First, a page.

Sunday, July 31, 2016

Last Call For Trump, Master Debater

With the first presidential debate scheduled in just under two months, Donald Trump is already doing everything he can to try to get out of them because he's terrified of Hillary Clinton embarrassing him on live television.

Donald Trump says the fall debate schedule is "unacceptable," raising the specter that he may try to skip them.

In a tweet on Friday night, Trump incorrectly said that Hillary Clinton and the Democrats are "trying to rig the debates."

In fact, the fall debate schedule was determined almost a year ago by the nonpartisan Commission on Presidential Debates, a private group made up of both Republicans and Democrats.

His primary complaint is that two of the debates are scheduled on the same nights as NFL games.

That's true. (It was also true in 2012, and the debates were still high-rated.)

In an interview with ABC News, Trump said he's "fine" with the commission's three debates, but objected to the specific dates.

"I'll tell you what I don't like. It's against two NFL games," he said. "I got a letter from the NFL saying, 'This is ridiculous.'"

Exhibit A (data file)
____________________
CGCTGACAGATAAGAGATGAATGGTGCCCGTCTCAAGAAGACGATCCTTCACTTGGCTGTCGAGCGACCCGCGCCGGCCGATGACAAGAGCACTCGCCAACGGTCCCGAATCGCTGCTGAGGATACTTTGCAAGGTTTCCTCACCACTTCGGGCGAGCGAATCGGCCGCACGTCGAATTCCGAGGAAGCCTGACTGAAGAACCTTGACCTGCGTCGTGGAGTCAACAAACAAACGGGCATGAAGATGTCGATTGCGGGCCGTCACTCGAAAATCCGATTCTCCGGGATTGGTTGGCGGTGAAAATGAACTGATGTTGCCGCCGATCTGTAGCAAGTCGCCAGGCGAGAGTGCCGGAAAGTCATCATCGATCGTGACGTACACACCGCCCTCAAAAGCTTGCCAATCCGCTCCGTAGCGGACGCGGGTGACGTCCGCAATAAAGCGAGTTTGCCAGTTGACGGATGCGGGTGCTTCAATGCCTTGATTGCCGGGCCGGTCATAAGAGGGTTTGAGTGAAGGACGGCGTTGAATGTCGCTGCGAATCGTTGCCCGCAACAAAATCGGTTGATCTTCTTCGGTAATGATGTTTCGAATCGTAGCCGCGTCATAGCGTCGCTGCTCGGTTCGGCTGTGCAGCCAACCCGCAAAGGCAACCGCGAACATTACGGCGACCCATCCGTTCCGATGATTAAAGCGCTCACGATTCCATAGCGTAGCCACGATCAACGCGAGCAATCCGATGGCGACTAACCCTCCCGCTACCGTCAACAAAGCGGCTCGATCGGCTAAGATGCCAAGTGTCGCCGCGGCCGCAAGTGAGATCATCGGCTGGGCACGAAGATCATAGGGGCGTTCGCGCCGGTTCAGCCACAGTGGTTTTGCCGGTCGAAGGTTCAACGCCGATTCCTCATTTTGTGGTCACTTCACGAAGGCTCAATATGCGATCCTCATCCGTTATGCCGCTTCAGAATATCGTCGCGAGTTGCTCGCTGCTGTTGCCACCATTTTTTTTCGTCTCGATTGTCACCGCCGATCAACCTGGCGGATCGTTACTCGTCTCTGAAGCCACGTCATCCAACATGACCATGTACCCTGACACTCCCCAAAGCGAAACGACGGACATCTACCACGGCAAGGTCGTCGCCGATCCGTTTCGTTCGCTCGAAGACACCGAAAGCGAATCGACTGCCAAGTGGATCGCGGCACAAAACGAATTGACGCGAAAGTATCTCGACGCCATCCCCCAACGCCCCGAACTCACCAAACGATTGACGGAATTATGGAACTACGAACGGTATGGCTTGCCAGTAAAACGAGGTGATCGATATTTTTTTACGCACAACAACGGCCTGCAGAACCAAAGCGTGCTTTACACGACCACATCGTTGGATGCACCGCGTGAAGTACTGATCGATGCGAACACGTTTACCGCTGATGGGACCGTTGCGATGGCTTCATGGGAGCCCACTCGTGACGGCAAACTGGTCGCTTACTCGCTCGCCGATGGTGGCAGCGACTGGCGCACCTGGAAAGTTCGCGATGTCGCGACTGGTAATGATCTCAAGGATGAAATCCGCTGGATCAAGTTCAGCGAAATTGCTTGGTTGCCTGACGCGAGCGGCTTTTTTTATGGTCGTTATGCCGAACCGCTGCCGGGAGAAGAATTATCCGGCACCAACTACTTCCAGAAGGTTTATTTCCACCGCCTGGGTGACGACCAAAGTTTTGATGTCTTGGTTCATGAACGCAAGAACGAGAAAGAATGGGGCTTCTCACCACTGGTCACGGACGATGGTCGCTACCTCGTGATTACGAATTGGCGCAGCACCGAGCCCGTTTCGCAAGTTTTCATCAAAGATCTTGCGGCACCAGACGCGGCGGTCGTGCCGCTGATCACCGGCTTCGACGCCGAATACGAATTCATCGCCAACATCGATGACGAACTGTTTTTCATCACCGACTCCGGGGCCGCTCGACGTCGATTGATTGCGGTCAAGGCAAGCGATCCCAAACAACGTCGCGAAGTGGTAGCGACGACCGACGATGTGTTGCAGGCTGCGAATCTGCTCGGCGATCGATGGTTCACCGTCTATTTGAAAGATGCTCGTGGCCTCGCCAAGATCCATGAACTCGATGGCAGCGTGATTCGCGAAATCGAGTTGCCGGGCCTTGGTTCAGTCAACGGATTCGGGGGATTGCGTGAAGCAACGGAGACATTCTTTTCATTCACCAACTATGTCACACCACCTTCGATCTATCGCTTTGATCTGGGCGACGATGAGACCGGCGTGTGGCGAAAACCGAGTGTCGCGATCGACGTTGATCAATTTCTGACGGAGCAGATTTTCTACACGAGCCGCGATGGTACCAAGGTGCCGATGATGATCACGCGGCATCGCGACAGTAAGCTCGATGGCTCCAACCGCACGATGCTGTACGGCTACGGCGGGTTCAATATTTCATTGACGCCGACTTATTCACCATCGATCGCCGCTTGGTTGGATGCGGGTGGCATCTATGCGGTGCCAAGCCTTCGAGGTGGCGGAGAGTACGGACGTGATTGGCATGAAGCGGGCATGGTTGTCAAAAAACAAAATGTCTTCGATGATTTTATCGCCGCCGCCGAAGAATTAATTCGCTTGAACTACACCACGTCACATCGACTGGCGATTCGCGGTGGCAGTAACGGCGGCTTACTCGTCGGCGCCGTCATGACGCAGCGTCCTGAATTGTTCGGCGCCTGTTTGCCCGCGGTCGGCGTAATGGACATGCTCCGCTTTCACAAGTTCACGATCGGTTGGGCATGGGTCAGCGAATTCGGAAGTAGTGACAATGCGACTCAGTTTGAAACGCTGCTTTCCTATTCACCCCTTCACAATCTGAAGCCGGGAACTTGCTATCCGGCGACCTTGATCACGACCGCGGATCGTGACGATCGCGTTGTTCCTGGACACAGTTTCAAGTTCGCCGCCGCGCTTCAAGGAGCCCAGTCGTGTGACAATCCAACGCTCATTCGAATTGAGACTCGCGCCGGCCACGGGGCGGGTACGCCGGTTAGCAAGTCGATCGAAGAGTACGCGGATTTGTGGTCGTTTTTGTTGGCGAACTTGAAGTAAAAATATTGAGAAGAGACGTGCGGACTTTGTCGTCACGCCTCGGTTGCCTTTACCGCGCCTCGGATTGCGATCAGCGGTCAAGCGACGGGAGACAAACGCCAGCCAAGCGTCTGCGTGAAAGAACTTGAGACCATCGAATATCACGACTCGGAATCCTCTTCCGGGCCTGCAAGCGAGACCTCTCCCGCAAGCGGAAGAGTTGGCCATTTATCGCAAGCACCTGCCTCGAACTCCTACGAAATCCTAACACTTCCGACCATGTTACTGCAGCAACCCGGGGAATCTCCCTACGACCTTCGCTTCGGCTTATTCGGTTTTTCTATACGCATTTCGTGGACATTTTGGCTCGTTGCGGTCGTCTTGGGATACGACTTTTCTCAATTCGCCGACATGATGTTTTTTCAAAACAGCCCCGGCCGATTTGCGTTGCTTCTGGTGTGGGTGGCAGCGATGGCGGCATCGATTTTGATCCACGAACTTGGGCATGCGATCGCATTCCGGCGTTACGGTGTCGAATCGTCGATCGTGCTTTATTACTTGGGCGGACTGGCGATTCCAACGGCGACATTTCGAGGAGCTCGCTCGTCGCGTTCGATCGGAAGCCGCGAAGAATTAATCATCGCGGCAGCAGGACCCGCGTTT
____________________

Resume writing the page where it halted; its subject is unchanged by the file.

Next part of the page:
An NFL spokesman said Saturday: "While we'd obviously wish the debate commission could find another night, we did not send a letter to Trump." 
On Sunday morning, a Trump aide said that "Mr. Trump was made aware of the conflicting dates by a source close to the league."

"It's unfortunate that millions of voters will be disenfranchised by these chosen dates," the aide added.

Let's get this out of the way now: Trump will show up for maybe, maybe one debate.  He'll scream and whine that debates are part of the "rigged system" (thanks Bernie!) and will declare that he's winning and doesn't need to do them.  The American people, he'll say, already know exactly what the candidates stand for, the campaign's been going on since Spring 2015.

The real issue of course is that Trump will get smashed in a one-on-one debate.  Clinton will ridicule him and get him to rise to the bait so quickly that he may actually drop bad language in front of a live audience with tens of millions watching.  He'll be destroyed and he knows it.

Therefore, he will do everything in his power over the next several weeks to neuter the debates as much as possible, casting them as un-American and rigged as possible against not just him but "the people" as well and it will most likely work.  The story will be Trump refusing to do it, but what price will the rest of us make him pay?  Only the voters will do that, and his racist, hateful supporters will find a way to back him up on not debating like they have everything else.